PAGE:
Conventional Printing Breaks Away from Conventional Thinking
There may have been a time when conventional thinking applied to conventional printing for packaging and labels, but those days are over.
Offset lithography and flexography have reinvented themselves to a point where they’ve almost ceased to resemble the lumbering, messy processes they used to be. Now, they’re precise, nimble, versatile and fully capable of meeting whatever new requirements that fast-changing packaging and label markets send their way. They don’t need to fear replacement by digital alternatives — if anything, it’s the digital solutions that are having to defer to the conventional or analog methods that got there first.
The fact that offset and flexo have been in use for as long as they have turns out to be one of their main advantages.
“Analog systems are established and very cost effective for medium to long runs,” says Sean Smyth, a print analyst for Smithers Pira. “They are brilliant at delivering low unit costs of production.”
A ‘Ton’ of Respect
As Richard Black, VP of business development for All Printing Resources, notes, conventional printing’s economies of scale never go out of style. Most brands, he says, are still eager to sell “a ton of stuff,” and offset and flexo remain the most cost effective ways of printing packaging and labels in those volumes.
Until digital can break out of the fixed-cost-per-piece production model that defines it, Black adds, it will remain a solution mostly for short runs.
Offset and flexo, meanwhile, are making their presences felt at the other end of the run length range, where they’re increasingly capturing small-quantity work at competitive prices. This is why Kevin Karstedt, CEO of industry consultancy and research firm Karstedt Partners, thinks that variable data printing may be digital’s only indisputable edge over offset and flexo.
He also wonders whether a certain amount of “digital fatigue” has set in as many in the industry, still not convinced that digital has reached full development, hold off investing in it. In the meantime, he says, these “semi-solid tire kickers” are opting for conventional systems to get the production relief they need.
Jennifer Dochstader, co-founder of market research and technical PR firm LPC, Inc., on the other hand, believes that “whatever can be digital will be digital” and sees increasing opportunities for digital equipment in flexible packaging, labels, folding cartons and corrugated containers.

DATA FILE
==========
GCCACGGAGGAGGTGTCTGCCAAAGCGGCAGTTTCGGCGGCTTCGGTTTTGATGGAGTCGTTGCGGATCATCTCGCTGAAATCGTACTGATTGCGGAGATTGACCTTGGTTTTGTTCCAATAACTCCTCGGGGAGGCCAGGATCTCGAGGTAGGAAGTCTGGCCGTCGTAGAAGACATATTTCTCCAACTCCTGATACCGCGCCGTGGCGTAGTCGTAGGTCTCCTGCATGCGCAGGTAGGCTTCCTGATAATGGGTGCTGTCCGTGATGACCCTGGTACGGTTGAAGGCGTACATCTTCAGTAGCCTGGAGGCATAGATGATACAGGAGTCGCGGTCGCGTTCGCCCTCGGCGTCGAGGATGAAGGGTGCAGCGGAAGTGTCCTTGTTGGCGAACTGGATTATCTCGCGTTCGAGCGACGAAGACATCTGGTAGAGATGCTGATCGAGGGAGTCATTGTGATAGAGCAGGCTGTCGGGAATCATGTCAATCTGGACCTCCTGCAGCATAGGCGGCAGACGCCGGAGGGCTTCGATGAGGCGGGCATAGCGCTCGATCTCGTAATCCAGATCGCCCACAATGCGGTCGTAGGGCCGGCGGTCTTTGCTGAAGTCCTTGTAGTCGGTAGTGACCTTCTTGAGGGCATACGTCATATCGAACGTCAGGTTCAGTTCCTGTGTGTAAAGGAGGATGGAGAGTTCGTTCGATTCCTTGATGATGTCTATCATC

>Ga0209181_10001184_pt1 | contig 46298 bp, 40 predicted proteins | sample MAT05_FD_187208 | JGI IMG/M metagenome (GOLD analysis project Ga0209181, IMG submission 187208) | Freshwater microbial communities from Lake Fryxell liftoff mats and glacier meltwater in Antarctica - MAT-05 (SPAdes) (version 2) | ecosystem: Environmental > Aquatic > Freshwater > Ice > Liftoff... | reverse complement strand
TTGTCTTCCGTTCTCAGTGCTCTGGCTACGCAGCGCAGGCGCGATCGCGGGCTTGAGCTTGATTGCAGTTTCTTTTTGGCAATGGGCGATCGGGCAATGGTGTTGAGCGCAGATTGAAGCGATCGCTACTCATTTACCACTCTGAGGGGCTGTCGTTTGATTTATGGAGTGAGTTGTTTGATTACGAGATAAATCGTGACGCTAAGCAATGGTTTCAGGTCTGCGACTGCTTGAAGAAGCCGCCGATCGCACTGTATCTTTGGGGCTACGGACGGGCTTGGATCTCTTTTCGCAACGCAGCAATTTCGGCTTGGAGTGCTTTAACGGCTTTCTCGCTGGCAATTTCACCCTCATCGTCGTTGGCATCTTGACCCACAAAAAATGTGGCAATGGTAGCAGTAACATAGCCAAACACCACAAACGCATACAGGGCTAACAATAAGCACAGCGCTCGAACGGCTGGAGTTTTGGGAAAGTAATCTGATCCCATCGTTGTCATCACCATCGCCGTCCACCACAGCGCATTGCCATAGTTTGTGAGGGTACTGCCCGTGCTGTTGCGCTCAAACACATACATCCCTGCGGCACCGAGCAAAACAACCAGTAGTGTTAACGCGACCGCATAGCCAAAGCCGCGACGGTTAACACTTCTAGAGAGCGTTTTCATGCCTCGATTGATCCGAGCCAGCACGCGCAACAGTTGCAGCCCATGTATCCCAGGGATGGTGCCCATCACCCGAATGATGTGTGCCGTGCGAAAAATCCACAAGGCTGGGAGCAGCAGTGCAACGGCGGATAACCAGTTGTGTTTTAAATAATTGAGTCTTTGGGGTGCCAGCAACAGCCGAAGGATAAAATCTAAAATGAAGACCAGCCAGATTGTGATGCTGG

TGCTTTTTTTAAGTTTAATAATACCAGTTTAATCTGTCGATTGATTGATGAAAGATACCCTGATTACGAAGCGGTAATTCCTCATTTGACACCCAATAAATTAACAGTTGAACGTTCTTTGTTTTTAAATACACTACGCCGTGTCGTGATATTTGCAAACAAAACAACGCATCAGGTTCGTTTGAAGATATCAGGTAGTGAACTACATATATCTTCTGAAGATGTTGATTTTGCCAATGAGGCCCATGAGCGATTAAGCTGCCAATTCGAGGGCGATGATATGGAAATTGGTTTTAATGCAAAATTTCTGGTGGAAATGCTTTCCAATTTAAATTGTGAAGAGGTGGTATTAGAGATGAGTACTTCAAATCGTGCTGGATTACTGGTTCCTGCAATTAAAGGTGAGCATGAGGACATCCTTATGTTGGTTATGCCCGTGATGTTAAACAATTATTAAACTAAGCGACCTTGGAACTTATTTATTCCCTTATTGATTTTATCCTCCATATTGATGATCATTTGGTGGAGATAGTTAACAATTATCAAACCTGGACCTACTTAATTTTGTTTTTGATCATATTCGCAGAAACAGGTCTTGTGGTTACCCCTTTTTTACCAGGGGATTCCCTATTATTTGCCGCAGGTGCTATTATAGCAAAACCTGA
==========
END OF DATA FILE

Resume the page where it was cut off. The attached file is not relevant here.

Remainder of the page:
She points out, however, that when it comes to “highly functional applications” — such as heavily decorated prime labels, those with specialty components including thermochromic ink and multi-panel extended content labels — only conventional presses are up to the task.
Automation Above All
Of all the technical improvements that have given the conventional processes new relevance, none has done more to advance them than press automation. Smyth says that with its help, “print systems become autonomous, allowing the press to run closer to maximum operational efficiency, which significantly improves the cost position of analog machines.”
An example, he says, is Heidelberg’s “Push to Stop” technology, designed to make job changeovers so hands-off and seamless that offset press operators have little else to do besides feed plates and monitor the supply of paper.
Karstedt, likewise, sees automation’s ability to get “the next job hanging and ready to go” as transformative for offset. The effects of the transformation are being felt in prepress, where platemaking systems have to be able to image plates at the same rate the presses can mount, run and replace them.
Karstedt says he is familiar with a package printer who turns over so many short- and medium-run jobs per shift on the company’s highly automated 56˝ and 63˝ equipment that the “bottleneck” has moved from press to prepress as the CTP units hustle to keep up.
Raising — and Clearing — the Bar
Flexography has undergone productivity-boosting transformations of its own. Dochstader says that inroads by digital presses into the label space have prompted flexo press manufacturers to raise the bar in terms of the mechanical efficiency of their equipment.
Better tension and registration controls in roll transport systems, for example, have gone a long way toward improving output quality. Advances like this, Dochstader says, enable flexo presses to handle smaller runs and offer superior functional performance.
Smyth cites the adoption of HD (high definition) prepress as an important step forward for prepress, along with automation techniques that reduce setup time, minimize waste and maintain consistency in both initial runs and reprints. Karstedt says that servo motor drives and onboard quality inspection systems are also contributing to flexo’s “fantastic” advance into the short-run space as an analog process.